New Type of Avian Flu; First in US

( – In an unprecedented incident within the United States that might have an unhealthy influence on Americans, a young goat has been confirmed to carry the highly pathogenic avian influenza (HPAI).

The discovery happened in Stevens County, Minnesota, and marked the first case in the country of bird flu in a domestic ungulate species such as cattle, sheep, goats or their relatives within the U.S.

The Minnesota Board of Animal Health announced that the young goat lived on a farm with HPAI-positive poultry and also tested positive for the same virus.

State Veterinarian Dr. Brian Hoefs commented on the significance of this discovery, noting:

“This finding is significant because, while the spring migration is definitely a higher risk transmission period for poultry, it highlights the possibility of the virus infecting other animals on farms with multiple species,” State Veterinarian Dr. Brian Hoefs said. “Thankfully, research to-date has shown mammals appear to be dead-end hosts, which means they’re unlikely to spread HPAI further.”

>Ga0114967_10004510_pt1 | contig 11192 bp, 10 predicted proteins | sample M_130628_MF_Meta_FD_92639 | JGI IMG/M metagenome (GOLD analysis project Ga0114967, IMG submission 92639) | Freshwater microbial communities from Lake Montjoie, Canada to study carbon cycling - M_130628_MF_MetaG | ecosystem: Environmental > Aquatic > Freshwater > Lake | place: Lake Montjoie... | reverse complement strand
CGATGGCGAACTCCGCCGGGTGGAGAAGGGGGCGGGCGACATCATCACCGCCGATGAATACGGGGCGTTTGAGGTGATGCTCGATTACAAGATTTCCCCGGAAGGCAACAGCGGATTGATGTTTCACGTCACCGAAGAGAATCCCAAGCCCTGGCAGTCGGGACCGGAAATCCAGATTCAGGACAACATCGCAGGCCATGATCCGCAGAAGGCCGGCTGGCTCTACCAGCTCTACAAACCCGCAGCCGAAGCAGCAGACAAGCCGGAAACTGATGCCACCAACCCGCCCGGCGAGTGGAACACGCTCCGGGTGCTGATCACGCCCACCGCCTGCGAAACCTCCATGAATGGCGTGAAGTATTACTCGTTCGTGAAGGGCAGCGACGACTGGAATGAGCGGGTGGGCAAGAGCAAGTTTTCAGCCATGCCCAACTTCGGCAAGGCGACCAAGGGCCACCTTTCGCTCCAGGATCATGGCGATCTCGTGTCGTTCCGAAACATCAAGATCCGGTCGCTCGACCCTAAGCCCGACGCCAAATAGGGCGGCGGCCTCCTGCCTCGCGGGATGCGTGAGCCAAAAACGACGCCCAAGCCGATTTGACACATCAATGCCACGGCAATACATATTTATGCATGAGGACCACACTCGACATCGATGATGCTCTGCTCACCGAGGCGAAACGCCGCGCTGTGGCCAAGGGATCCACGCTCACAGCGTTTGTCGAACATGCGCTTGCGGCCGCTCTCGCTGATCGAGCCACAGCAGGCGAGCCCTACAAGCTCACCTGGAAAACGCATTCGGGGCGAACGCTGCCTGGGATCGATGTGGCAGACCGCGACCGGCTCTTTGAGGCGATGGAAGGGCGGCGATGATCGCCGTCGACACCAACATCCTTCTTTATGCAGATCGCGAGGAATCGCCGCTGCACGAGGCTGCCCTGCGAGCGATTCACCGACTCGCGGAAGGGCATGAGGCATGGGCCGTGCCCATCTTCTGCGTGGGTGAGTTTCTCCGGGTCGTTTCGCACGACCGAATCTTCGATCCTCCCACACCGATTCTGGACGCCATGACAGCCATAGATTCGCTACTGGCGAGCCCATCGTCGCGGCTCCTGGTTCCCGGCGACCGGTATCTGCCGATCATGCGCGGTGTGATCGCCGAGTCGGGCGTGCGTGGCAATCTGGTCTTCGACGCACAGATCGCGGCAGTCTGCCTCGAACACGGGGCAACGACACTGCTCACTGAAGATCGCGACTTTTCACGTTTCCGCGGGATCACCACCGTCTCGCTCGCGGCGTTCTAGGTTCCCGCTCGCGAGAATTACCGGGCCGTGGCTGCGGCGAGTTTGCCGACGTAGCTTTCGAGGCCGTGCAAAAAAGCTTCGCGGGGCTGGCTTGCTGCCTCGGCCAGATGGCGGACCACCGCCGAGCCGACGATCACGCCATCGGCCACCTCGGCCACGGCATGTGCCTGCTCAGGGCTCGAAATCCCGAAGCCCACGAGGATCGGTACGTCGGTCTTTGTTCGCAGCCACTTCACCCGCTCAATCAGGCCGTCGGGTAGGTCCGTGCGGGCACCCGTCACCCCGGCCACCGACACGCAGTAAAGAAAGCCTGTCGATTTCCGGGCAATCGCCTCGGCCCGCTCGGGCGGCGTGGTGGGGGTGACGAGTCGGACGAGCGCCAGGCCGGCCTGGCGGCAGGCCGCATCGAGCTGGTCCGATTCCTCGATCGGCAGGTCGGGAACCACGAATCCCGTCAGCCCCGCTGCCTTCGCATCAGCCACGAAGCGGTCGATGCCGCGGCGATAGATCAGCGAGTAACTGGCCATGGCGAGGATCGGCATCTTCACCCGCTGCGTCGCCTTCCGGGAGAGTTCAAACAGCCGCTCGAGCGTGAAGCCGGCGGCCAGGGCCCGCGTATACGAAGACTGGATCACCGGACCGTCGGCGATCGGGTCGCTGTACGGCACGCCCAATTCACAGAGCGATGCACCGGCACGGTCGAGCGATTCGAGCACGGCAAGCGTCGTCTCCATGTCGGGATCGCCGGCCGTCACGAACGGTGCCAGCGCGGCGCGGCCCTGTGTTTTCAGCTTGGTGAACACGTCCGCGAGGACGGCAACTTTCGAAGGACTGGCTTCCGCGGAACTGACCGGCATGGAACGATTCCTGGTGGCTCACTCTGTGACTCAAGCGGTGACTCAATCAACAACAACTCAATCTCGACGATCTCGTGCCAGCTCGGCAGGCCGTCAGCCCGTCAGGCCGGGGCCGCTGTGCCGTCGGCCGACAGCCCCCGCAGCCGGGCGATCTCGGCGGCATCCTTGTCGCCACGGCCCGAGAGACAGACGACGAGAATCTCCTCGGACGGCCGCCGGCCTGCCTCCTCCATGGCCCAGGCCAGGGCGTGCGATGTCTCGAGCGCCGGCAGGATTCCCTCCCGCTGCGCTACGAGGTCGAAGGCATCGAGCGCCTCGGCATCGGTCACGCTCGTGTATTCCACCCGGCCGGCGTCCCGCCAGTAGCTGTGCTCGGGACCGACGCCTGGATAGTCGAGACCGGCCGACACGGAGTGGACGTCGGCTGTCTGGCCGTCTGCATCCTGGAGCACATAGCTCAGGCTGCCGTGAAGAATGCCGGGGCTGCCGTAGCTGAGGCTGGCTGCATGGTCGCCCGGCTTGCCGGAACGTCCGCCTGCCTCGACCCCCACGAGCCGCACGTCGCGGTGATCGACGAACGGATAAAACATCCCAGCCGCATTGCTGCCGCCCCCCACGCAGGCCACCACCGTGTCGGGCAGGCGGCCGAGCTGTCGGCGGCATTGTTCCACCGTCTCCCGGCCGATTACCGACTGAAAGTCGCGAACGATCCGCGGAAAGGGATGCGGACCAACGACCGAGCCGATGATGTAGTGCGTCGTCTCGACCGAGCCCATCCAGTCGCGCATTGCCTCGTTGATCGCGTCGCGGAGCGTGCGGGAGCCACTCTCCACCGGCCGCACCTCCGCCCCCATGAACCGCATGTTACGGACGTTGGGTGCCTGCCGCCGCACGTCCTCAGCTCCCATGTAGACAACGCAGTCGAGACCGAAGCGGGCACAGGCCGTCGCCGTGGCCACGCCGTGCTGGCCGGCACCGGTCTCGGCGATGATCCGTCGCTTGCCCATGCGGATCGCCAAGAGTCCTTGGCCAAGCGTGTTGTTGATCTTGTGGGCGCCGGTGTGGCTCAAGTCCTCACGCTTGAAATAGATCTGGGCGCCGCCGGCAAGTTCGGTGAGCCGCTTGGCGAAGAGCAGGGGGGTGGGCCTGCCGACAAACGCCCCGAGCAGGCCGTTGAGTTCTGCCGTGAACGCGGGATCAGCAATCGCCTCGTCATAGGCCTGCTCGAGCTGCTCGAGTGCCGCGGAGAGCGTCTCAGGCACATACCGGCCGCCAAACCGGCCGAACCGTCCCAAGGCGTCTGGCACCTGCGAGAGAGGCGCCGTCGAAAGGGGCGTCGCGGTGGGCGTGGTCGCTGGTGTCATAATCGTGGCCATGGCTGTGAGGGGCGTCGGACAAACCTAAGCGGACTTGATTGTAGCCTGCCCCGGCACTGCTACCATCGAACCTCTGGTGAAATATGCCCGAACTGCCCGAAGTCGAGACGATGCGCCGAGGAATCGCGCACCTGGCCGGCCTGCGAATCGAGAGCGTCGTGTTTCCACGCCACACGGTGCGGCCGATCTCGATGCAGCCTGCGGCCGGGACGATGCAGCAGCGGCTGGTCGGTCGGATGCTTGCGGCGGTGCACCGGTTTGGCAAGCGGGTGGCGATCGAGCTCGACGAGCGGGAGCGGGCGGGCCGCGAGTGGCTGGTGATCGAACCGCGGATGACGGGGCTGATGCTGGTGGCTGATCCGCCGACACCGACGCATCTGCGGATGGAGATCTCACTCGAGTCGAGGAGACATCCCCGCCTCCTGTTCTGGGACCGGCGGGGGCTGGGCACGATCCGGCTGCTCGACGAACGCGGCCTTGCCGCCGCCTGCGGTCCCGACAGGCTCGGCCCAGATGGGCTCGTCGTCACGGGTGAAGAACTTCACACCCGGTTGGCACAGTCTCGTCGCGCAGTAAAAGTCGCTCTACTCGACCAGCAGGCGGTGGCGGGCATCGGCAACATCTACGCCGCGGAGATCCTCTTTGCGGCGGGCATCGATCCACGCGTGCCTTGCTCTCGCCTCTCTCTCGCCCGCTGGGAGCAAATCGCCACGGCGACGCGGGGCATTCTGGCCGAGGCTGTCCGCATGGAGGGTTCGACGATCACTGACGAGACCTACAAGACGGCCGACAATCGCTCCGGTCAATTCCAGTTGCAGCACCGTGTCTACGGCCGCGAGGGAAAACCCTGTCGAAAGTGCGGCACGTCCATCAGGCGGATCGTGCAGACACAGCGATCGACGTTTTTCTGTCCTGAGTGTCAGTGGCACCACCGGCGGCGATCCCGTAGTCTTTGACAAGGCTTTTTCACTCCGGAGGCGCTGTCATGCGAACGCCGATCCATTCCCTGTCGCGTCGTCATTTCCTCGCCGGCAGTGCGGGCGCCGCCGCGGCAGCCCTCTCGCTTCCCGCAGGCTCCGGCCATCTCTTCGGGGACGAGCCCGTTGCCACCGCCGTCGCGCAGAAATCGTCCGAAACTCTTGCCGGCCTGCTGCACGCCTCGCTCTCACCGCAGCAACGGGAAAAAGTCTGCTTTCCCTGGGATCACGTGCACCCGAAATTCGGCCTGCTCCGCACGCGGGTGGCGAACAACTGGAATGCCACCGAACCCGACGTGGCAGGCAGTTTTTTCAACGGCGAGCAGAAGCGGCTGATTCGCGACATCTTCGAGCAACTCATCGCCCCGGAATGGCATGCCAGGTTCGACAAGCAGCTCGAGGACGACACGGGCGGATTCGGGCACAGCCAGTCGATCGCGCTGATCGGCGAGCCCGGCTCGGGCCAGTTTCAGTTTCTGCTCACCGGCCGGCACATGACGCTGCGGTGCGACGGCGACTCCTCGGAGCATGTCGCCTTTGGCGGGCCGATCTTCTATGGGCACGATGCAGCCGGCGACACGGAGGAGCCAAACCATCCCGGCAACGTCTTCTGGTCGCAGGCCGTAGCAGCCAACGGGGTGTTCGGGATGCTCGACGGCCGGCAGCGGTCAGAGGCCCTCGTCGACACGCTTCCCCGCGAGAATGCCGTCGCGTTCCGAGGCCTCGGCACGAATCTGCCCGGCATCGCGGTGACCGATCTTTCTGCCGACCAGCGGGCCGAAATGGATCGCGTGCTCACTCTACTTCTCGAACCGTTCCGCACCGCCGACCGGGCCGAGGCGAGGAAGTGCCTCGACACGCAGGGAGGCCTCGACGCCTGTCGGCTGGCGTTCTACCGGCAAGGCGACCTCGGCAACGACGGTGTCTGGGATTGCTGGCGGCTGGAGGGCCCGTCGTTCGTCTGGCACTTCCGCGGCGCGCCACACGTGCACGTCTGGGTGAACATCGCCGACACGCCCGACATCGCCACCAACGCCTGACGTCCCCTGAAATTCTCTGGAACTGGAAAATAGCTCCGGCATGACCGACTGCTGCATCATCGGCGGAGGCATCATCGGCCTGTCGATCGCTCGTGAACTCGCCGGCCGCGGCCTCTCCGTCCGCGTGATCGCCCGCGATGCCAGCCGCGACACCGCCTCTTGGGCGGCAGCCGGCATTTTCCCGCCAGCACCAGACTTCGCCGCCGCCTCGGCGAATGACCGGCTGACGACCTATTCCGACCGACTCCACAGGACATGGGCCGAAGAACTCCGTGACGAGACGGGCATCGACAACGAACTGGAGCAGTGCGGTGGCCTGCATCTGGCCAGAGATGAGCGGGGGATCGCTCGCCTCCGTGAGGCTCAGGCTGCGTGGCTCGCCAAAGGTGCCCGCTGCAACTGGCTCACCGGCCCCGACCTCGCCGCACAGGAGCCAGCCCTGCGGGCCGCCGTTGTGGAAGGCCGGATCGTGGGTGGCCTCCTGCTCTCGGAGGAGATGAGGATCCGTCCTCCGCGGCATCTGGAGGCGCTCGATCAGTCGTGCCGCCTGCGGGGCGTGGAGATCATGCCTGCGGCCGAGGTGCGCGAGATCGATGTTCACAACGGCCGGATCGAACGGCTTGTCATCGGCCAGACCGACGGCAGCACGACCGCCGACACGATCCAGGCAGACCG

Subsequent to the identification of HPAI in February among the farm’s poultry, which resulted in a quarantine the confirmation of the virus within the goat prompted the Board of Animal Health to extend the quarantine to encompass all remaining fauna on the property.

Efforts to clarify the mechanisms of viral transmission are being conducted in collaboration with the U.S. Department of Agriculture.

The goat’s owner had alerted the Board of Animal Health concerning the recent birth of children on the farm which had previously been affected by a depopulation of its backyard poultry due to avian influenza.

The shared environment and water source between the goats and poultry underscored the inter-species viral exposure risk. Once the goat died, its body was taken to the University of Minnesota Veterinary Diagnostic Laboratory for examination.

The laboratory confirmed the presence of influenza A, and the National Veterinary Services Laboratories subsequent affirmation identified the strain as H5N1 HPAI that corresponded to the variant implicated in the ongoing national outbreak initiated in 2022.

Health officials noted that the risk to the public is “extremely low,” and any risk of infection is limited to those who have direct contact with infected animals. The Board of Animal Health says no humans in the U.S. have gotten sick after having contact with mammals infected with bird flu.

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